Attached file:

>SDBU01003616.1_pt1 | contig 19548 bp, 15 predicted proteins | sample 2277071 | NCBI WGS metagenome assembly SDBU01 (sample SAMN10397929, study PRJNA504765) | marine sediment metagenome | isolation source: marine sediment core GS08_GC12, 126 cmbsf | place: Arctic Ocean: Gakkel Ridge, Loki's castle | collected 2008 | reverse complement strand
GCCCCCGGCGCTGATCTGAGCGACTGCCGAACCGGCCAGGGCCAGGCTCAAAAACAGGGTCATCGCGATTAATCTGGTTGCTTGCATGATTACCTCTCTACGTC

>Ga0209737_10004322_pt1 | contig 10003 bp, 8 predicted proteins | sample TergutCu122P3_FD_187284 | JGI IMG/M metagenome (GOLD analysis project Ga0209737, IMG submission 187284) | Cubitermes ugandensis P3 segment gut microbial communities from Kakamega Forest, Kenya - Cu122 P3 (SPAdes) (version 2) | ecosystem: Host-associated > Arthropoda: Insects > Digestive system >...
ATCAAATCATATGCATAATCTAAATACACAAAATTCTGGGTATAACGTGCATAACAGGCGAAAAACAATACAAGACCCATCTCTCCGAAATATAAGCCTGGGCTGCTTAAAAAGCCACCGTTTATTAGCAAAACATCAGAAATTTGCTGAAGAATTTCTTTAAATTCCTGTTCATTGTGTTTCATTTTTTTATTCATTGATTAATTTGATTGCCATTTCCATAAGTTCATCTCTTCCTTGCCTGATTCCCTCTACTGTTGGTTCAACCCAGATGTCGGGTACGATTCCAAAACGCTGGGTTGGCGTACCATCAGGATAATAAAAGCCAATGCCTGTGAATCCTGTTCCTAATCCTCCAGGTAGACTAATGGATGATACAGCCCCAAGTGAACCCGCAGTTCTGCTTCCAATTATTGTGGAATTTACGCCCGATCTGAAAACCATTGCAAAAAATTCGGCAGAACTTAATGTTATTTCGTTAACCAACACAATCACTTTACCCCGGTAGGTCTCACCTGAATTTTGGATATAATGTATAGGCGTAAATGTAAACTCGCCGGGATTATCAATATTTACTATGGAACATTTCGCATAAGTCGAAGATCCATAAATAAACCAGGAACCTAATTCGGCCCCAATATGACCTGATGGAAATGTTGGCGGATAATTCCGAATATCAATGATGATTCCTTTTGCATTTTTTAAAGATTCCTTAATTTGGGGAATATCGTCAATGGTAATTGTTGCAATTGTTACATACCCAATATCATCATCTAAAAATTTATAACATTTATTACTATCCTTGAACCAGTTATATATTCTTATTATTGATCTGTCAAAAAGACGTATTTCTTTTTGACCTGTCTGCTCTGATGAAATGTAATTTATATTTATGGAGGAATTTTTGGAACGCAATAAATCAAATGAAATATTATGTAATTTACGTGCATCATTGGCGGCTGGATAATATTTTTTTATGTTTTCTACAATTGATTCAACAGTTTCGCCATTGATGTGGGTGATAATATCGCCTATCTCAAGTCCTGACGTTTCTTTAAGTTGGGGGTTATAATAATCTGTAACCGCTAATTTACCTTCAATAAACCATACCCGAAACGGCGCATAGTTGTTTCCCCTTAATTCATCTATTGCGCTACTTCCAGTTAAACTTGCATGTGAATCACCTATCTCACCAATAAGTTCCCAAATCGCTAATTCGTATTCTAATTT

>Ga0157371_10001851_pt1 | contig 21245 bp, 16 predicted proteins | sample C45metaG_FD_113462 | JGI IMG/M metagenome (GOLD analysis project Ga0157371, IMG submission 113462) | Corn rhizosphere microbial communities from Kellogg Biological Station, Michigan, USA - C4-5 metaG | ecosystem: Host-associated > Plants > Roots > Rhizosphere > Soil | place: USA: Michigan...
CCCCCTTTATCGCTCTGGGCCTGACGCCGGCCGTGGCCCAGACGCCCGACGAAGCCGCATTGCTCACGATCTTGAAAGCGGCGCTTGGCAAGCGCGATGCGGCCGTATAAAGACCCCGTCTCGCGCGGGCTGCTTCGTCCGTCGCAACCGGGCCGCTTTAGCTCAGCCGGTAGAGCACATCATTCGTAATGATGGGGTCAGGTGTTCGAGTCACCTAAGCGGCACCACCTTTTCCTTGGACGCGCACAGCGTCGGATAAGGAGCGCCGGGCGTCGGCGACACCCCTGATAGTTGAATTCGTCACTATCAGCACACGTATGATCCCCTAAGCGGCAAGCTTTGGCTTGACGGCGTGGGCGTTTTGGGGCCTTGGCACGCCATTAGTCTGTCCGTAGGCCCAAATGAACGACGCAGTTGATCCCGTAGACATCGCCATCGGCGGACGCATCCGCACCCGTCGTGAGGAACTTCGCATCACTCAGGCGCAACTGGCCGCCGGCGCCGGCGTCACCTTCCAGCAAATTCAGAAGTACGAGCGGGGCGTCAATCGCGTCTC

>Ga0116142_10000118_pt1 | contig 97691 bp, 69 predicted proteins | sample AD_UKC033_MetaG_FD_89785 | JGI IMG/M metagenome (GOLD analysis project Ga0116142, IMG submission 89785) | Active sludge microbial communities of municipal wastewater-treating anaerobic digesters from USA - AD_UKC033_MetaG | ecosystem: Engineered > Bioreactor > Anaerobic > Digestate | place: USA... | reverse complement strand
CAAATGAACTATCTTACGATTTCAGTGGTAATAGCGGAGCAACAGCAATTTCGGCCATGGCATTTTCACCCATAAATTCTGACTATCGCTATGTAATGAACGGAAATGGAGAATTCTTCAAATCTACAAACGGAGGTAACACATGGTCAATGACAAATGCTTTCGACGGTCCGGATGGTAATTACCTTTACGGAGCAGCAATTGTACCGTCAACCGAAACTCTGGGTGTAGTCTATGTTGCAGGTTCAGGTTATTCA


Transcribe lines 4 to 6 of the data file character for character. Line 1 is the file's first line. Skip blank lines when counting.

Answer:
ATCAAATCATATGCATAATCTAAATACACAAAATTCTGGGTATAACGTGCATAACAGGCGAAAAACAATACAAGACCCATCTCTCCGAAATATAAGCCTGGGCTGCTTAAAAAGCCACCGTTTATTAGCAAAACATCAGAAATTTGCTGAAGAATTTCTTTAAATTCCTGTTCATTGTGTTTCATTTTTTTATTCATTGATTAATTTGATTGCCATTTCCATAAGTTCATCTCTTCCTTGCCTGATTCCCTCTACTGTTGGTTCAACCCAGATGTCGGGTACGATTCCAAAACGCTGGGTTGGCGTACCATCAGGATAATAAAAGCCAATGCCTGTGAATCCTGTTCCTAATCCTCCAGGTAGACTAATGGATGATACAGCCCCAAGTGAACCCGCAGTTCTGCTTCCAATTATTGTGGAATTTACGCCCGATCTGAAAACCATTGCAAAAAATTCGGCAGAACTTAATGTTATTTCGTTAACCAACACAATCACTTTACCCCGGTAGGTCTCACCTGAATTTTGGATATAATGTATAGGCGTAAATGTAAACTCGCCGGGATTATCAATATTTACTATGGAACATTTCGCATAAGTCGAAGATCCATAAATAAACCAGGAACCTAATTCGGCCCCAATATGACCTGATGGAAATGTTGGCGGATAATTCCGAATATCAATGATGATTCCTTTTGCATTTTTTAAAGATTCCTTAATTTGGGGAATATCGTCAATGGTAATTGTTGCAATTGTTACATACCCAATATCATCATCTAAAAATTTATAACATTTATTACTATCCTTGAACCAGTTATATATTCTTATTATTGATCTGTCAAAAAGACGTATTTCTTTTTGACCTGTCTGCTCTGATGAAATGTAATTTATATTTATGGAGGAATTTTTGGAACGCAATAAATCAAATGAAATATTATGTAATTTACGTGCATCATTGGCGGCTGGATAATATTTTTTTATGTTTTCTACAATTGATTCAACAGTTTCGCCATTGATGTGGGTGATAATATCGCCTATCTCAAGTCCTGACGTTTCTTTAAGTTGGGGGTTATAATAATCTGTAACCGCTAATTTACCTTCAATAAACCATACCCGAAACGGCGCATAGTTGTTTCCCCTTAATTCATCTATTGCGCTACTTCCAGTTAAACTTGCATGTGAATCACCTATCTCACCAATAAGTTCCCAAATCGCTAATTCGTATTCTAATTT

>Ga0157371_10001851_pt1 | contig 21245 bp, 16 predicted proteins | sample C45metaG_FD_113462 | JGI IMG/M metagenome (GOLD analysis project Ga0157371, IMG submission 113462) | Corn rhizosphere microbial communities from Kellogg Biological Station, Michigan, USA - C4-5 metaG | ecosystem: Host-associated > Plants > Roots > Rhizosphere > Soil | place: USA: Michigan...
CCCCCTTTATCGCTCTGGGCCTGACGCCGGCCGTGGCCCAGACGCCCGACGAAGCCGCATTGCTCACGATCTTGAAAGCGGCGCTTGGCAAGCGCGATGCGGCCGTATAAAGACCCCGTCTCGCGCGGGCTGCTTCGTCCGTCGCAACCGGGCCGCTTTAGCTCAGCCGGTAGAGCACATCATTCGTAATGATGGGGTCAGGTGTTCGAGTCACCTAAGCGGCACCACCTTTTCCTTGGACGCGCACAGCGTCGGATAAGGAGCGCCGGGCGTCGGCGACACCCCTGATAGTTGAATTCGTCACTATCAGCACACGTATGATCCCCTAAGCGGCAAGCTTTGGCTTGACGGCGTGGGCGTTTTGGGGCCTTGGCACGCCATTAGTCTGTCCGTAGGCCCAAATGAACGACGCAGTTGATCCCGTAGACATCGCCATCGGCGGACGCATCCGCACCCGTCGTGAGGAACTTCGCATCACTCAGGCGCAACTGGCCGCCGGCGCCGGCGTCACCTTCCAGCAAATTCAGAAGTACGAGCGGGGCGTCAATCGCGTCTC